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Thanks, Peter. I'll provide a quick update on our credit investments.

Our credit portfolio totaled $1.8 billion at the end of the first quarter or roughly 4% of capital, up modestly from $1.6 billion in Q4 of 2018. The majority of our credit portfolio is comprised of investments in GSE credit risk transfer securities, which referenced the performance of loans guaranteed by the GSEs. The balance of the portfolio is split between the selective mix of post crisis RMBS and CMBS. With the pace of household formation outstripping new construction, we expect housing fundamentals to remain strong. In addition, some of the concerns that cropped up late last year regarding affordability are now somewhat mitigated by the significant decline in mortgage rates.

Within the housing market, we believe credit exposures tied to lower priced homes is attractive relative to jumbo balances as the favorable fundamentals driven by the supply demand imbalance favors lower-priced homes. After a significant widening in Q4 2018, credit spreads largely reversed in the first quarter with investment grade CDX retracing the Q4 move completely and high yield retracing about 75% as of quarter end and roughly 100% through yesterday's close. Residential and commercial AAA and credit spreads also tightened meaningfully in Q1. But not on pace with corporate credit spreads.

As the equity markets generally sit at their peaks, we are approaching the tights in some credit sectors. So where does that leave us today with respect to ROEs in the residential credit space? Generic on the run, CRT M2s, which typically carry a B, BB rating are currently trading around LIBOR plus 200 basis points with repo rates just inside of LIBOR plus 100 and a 20% haircut. This translates to a gross ROE of about 7.5% to 8% using 2.5 to 3 turns of leverage.

New issue RMBS subordinate tranches trade in the same levered return context, using leverage amounts that we view as appropriate given the longer spread duration and inherent idiosyncratic risk in these smaller pools. For AGNC, given our small credit allocation, we're able to use corporate level funding almost exclusively for this portion of the portfolio by putting more Agency MBS out on repo. This can increase ROEs available to us by about 200 to 250 basis points depending on leverage amounts and prevailing nonagency repo rates. Given current spread levels on Agency MBS and opportunities available in credit, we'd expect the growth in this part of the portfolio to be measured in the near term.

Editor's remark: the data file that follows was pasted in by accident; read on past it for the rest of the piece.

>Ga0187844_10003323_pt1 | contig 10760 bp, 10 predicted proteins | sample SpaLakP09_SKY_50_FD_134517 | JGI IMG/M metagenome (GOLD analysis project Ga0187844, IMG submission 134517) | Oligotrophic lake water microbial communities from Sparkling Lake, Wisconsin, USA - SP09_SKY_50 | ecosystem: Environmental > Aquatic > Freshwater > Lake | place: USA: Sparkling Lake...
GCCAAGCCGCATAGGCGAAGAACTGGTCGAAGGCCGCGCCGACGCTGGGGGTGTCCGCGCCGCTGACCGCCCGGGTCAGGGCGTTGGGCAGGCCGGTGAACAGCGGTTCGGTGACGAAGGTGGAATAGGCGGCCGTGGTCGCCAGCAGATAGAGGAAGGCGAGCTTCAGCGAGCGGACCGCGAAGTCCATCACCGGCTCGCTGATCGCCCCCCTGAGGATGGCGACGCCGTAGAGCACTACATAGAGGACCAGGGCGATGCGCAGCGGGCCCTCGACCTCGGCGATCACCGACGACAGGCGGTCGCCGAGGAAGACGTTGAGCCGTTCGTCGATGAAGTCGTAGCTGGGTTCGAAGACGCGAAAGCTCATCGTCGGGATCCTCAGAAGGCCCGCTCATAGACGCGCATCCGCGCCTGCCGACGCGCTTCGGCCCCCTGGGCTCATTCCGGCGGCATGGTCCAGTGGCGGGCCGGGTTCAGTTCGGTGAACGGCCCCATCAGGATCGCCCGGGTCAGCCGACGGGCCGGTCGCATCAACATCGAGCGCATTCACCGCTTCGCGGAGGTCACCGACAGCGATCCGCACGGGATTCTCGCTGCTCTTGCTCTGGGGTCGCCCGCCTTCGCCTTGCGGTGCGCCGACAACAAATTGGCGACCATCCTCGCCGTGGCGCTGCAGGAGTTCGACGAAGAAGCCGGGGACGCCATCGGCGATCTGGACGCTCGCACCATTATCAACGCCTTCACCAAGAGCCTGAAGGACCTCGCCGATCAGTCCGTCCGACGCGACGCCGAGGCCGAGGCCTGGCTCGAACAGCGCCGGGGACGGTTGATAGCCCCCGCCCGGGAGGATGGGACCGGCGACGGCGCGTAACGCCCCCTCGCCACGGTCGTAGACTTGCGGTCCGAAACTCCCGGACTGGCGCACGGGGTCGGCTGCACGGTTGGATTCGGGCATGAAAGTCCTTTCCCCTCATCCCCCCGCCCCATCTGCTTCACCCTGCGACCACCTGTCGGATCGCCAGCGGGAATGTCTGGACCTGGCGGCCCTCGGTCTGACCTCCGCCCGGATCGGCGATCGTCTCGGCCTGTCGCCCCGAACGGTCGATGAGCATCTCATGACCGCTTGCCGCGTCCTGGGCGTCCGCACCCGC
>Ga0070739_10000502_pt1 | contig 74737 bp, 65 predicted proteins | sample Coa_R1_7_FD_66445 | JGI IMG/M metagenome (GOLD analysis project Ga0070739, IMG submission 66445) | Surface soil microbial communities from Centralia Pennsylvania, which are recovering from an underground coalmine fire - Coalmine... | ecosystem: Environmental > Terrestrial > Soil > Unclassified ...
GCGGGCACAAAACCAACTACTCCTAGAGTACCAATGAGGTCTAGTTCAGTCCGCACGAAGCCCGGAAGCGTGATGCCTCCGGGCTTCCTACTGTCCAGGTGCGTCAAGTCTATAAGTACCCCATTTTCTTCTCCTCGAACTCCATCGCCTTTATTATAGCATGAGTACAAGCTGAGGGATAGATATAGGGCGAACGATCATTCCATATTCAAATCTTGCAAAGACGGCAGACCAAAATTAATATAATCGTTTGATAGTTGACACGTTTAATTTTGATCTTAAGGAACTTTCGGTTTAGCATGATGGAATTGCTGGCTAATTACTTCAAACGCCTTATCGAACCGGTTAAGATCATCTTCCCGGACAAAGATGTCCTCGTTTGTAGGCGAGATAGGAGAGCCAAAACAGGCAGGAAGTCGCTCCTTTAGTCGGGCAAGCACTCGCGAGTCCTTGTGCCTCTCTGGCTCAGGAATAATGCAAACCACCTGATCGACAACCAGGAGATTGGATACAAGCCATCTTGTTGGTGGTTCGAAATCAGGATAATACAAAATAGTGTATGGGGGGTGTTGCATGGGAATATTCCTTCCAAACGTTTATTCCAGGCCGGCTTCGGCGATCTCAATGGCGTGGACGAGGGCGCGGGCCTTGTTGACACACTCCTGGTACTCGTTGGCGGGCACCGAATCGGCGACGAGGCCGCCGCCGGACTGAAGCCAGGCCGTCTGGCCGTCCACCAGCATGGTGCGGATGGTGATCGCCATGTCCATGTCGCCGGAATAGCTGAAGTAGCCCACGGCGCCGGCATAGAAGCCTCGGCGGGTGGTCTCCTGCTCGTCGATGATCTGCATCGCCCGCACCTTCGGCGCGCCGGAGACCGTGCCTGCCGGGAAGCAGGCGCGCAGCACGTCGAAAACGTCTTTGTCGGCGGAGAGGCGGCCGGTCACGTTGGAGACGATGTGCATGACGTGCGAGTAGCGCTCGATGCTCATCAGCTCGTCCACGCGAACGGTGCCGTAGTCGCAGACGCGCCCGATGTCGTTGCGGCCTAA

With that, I'll turn the call over -- back over to Gary.

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Gary D. Kain, AGNC Investment Corp. - CEO, CIO & Director [8]

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Thanks, Aaron. And at this point, I'd like to open up the call to questions.

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Questions and Answers

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Operator [1]

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(Operator Instructions) First question will come from Doug Harter of Crédit Suisse.

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Douglas Michael Harter, Crédit Suisse AG, Research Division - Director [2]

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Gary, can you talk about how this environment, while volatility is low today it seems like you have bouts of spikes of volatility. How do you look to manage the portfolio on this type of environment?

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Gary D. Kain, AGNC Investment Corp. - CEO, CIO & Director [3]

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To your point, volatility is low today. It was high last quarter. We always have to manage a levered portfolio, assuming conditions can change. That said, I mean, we are -- we also have to be practical that there's been a fundamental kind of change in, let's say, base expectations on interest rates. For the last 3 or 4 years, there's been this consistent we'll say hawkish Fed with the intention of taking back accommodation, raising rates, shrinking the balance sheet. And it's been a question of how quickly and concerns about how high interest rates can go. I mean this is -- we again, we need to be practical. This is the first time in 3 or 4 years where the Fed is essentially, neutral. So I think that's a big picture change.

But I do want to get back to your question and get back to the -- to how do you manage the portfolio kind of with the mindset that the base cases that rates aren't changing but always knowing that the base case doesn't always work out. And I think one thing that's important is -- we always say when we manage the portfolio, we always have to assume something, rates can change. And so when we look at an environment that's going to create falling rates, for example, in -- at this point, if rates were to fall materially, it is probably another flight to quality, a weaker global growth picture, weaker U.S, potentially a recession and in an environment like that we're going to see equity prices falling, we're going to see credit spreads widening. It's logical to assume agency mortgage spreads while they'll outperform other credit-centric products, they are still going to widen in that kind of environment. Vice versa, if we see interest rates go up 50 basis points, retrace kind of the move that we've seen over the last couple quarters, we're probably looking at a very kind of healthy economic environment, one where credit spreads are going to tighten further, equities are doing very well. We would expect Agency MBS spreads to do well especially, at some of the kind of the prepayment risk that -- I mean it's not -- it hasn't -- it's not at a peak or anything like that now, but it's clearly ticked up a little bit. We get to a very, very comfortable prepayment environment. So in that scenario, we would expect mortgage spreads to perform well and tighten.